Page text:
What a weird old world of property it has been over the last few years. Back in 2009, it was only the brave that entered the real estate arena (of which we were one). With lending constrained and prices in freefall, this did not seem like the smartest move to many. But with fears of inflation, and real assets providing some hedge, this was the best of a bad bunch of investment options.
And so it turned out to be.
Prime London property prices rose (on average) ~80%, and for the momentum (rather than value) investor, often considerably more. Stocks rose as well and indeed outpaced property price increases (up more than 200% from their lows). However, with people more likely to be leveraged on their homes, increases in housing values likely had a larger absolute impact on a household’s net wealth.
When someone does well at something, they tend to personalise this, with the outcome being that people felt that they were good judges of property values. And then lenders – who are also often homeowners who have done well by their holdings – started to see that prices had recovered and were comfortable lending again, particularly since they were also good judges of property values. Then, the reversal became a trend, which could be extrapolated from, and this meant that everyone wanted to be in property.
Not just any property, but particularly in prime property, since price increases did not need to be supported by rising (domestic) income levels – which they weren’t – but rather by the numbers of the global ultra-wealthy – which were. And capital typically goes in and out of ‘quality’ assets in up and down markets, and it was no different on this occasion. And then from 2012 through 2014, the market was dominated by developers … sourcing, flipping, developing, exiting. Repeat. And the first two of these became actual businesses which meant that something was wrong … because in a functioning market this would not make sense.
Which meant something had to give.
Now, in 2016, with prices still 75%+ off their 2009 lows, the market seems to be starting to take stock and the most evident dynamic at play today is one of disconnect … sellers asking 2014 prices, buyers offering 2017 levels (forecasting – or fearing – the decline to continue). Add increased transaction costs (in London, at least) that saps liquidity and you have the market of today. Stalemate.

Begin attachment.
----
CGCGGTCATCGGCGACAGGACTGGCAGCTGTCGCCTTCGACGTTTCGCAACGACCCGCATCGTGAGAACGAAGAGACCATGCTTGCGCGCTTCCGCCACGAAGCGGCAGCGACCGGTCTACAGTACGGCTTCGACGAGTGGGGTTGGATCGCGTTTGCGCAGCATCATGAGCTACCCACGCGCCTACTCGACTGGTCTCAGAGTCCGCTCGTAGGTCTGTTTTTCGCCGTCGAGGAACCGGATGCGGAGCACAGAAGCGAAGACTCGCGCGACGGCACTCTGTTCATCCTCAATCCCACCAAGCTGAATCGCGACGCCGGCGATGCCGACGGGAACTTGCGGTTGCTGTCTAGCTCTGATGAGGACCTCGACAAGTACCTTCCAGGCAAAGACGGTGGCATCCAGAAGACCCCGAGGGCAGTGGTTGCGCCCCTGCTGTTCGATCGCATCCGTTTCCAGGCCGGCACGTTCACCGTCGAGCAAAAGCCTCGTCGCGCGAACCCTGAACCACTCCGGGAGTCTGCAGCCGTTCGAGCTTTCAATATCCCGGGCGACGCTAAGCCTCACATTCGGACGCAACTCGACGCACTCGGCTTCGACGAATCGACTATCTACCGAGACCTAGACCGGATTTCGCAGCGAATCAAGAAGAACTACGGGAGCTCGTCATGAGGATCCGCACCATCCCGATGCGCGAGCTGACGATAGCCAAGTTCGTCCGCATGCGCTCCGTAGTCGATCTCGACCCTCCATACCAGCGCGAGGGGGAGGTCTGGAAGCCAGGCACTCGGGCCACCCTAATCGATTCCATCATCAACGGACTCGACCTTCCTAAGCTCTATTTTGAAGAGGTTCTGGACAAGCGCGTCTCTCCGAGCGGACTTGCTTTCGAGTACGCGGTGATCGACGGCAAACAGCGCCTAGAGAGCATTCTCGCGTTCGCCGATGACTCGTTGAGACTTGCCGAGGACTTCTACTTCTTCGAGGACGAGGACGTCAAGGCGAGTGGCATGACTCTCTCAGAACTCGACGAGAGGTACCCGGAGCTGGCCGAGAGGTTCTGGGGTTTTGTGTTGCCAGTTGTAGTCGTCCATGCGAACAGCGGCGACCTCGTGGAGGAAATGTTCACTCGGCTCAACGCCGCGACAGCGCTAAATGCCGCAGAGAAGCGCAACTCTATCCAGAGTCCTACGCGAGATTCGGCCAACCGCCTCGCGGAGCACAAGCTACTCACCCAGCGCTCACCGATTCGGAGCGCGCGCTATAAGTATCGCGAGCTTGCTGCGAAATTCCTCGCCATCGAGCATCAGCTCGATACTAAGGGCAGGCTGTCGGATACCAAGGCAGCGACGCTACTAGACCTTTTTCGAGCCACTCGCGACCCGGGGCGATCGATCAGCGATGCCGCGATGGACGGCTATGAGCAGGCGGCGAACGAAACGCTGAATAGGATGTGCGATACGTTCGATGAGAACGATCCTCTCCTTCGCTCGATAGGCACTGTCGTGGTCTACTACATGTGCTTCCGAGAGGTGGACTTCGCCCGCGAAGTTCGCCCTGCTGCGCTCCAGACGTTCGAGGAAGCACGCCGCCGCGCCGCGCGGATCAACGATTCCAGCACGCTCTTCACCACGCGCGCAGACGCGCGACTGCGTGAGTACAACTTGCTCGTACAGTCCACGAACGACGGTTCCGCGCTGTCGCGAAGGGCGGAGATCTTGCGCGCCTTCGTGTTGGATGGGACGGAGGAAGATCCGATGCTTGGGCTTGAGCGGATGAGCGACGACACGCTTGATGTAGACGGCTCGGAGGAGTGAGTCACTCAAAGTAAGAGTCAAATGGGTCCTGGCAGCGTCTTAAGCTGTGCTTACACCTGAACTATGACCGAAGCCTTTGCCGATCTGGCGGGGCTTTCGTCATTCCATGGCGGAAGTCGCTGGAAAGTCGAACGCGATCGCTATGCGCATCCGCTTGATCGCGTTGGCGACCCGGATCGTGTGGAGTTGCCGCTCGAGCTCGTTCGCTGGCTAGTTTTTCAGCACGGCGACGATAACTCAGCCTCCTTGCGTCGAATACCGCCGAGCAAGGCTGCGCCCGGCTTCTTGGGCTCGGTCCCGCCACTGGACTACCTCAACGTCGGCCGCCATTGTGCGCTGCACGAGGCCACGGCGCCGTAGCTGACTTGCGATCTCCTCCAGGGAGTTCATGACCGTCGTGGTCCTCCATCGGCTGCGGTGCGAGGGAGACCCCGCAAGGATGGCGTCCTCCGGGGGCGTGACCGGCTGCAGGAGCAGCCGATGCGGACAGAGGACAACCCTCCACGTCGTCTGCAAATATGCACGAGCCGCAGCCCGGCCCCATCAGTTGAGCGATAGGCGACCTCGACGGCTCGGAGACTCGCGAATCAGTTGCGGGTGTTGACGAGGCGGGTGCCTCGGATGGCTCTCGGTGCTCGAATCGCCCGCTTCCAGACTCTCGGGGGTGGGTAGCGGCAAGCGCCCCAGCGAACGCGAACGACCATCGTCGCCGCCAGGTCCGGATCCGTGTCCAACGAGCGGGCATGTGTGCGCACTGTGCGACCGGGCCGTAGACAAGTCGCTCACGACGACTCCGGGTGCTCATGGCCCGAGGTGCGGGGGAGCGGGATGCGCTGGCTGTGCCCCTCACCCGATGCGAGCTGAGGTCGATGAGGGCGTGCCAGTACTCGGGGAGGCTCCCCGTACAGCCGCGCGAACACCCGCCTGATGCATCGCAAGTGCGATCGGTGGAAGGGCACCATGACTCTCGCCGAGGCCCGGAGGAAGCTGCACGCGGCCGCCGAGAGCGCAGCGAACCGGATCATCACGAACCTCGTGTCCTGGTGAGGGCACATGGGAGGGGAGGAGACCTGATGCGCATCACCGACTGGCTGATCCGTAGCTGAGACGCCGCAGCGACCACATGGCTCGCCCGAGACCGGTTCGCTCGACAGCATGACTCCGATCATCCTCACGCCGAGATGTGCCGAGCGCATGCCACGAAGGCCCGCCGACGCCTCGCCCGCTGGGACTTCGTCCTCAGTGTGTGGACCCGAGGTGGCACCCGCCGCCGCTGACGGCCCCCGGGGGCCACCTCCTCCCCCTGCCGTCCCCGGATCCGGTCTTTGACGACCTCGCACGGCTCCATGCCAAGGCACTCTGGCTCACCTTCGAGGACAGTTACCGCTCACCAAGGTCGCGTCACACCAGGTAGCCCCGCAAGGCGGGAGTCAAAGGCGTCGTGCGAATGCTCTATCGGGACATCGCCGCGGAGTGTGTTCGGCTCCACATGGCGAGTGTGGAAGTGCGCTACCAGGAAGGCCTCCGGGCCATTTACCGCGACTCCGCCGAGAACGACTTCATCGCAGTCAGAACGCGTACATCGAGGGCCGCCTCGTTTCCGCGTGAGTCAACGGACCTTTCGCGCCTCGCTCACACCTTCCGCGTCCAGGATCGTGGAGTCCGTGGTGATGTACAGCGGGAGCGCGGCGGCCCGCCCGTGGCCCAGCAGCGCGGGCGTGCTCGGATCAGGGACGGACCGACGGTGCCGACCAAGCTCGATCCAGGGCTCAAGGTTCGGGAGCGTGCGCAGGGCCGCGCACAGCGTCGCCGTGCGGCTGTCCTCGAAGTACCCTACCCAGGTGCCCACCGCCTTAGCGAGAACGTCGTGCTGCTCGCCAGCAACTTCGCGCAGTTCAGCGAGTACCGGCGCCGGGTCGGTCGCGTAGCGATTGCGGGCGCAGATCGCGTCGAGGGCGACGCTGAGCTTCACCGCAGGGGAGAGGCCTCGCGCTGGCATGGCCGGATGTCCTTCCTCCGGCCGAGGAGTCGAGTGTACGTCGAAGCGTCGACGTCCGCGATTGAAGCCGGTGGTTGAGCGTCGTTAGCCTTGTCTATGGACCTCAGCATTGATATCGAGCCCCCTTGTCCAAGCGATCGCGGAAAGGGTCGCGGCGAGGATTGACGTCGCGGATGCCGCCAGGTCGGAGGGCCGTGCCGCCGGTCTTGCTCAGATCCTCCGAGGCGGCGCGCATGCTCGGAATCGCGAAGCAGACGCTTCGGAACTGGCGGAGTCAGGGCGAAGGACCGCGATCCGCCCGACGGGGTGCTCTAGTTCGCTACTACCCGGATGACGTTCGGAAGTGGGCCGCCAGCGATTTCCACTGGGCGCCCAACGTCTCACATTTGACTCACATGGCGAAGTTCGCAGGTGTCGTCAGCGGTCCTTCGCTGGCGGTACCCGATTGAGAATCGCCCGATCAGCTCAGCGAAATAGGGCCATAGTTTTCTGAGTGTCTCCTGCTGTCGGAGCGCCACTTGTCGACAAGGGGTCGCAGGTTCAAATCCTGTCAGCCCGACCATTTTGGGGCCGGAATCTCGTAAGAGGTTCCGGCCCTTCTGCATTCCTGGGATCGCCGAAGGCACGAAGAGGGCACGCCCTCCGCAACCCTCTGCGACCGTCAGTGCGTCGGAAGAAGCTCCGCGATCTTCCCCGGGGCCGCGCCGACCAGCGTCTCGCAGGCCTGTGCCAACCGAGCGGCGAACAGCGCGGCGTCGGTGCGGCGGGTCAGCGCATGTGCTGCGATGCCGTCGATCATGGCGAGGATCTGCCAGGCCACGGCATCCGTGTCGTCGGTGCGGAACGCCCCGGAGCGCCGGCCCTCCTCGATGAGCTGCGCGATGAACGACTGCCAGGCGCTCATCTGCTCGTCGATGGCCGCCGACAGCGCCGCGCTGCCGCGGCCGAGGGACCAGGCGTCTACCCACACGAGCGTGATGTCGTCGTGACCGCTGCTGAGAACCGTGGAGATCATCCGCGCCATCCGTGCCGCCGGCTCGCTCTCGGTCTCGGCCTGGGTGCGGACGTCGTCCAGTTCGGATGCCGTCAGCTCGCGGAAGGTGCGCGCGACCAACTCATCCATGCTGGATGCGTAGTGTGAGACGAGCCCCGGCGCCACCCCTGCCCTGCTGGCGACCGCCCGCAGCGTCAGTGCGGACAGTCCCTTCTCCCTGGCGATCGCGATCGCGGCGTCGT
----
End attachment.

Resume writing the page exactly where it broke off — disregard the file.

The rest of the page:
So, market dynamics have shifted again. With transactions costs as high as they are, potential home purchasers are trying to take two steps in one (e.g. from a flat initially bought by one of the parties in a couple, straight to a first family home – skipping the ‘young couple’s flat’ or from ‘small family house or flat straight to large house that you will have the grandchildren play in the garden of’ – skipping the normal, ‘family house’. It’s disfunction with a capital ‘dis’.
Unlike 2009, other asset classes have not moved downward prior, and we are still in a market where most things look unattractive (for a number of different reasons). And thus, property prices have not completely fallen out of bed. And interest rates are low which means that if you can get on the ladder (no mean feat) you can afford your perch (for the moment).
Back to the Knight Frank report (which you can download from our site here) … you can see a number of these dynamics at work. First, activity has been in the lower-priced segment of the market, with the delta between ANNUAL change in transaction volumes over last 5 years being 16% (from -8% for Westminster & Islington, -7% for Kensington & Chelsea to +8% for Newham, +6% for Havering). This has also flowed through to prices, with the best performing areas including Canary Wharf: 5.9%, Wimbledon 5.6%, City & Fringe 4.8% (likely first apartments and homes) and the worst performers being Fulham -9.6% (normal ‘family homes’), Chelsea -8.9% and Knightsbridge -6.8% (perhaps an effect of oil price declines).
And whilst we don’t want to over-rationalise residential property too much – we love it! – we would expect this trend to continue, with compression (albeit less dramatic) between the low and high segments of the market.
Until the low, at which point we would happily climb aboard the quality train again.
So, if you are stuck in your home for longer than you might have initially thought, let’s make sure it’s the home you want. Your Homyze are here to help with anything from painting to pools. We’re the people we hope you call when you want to talk property.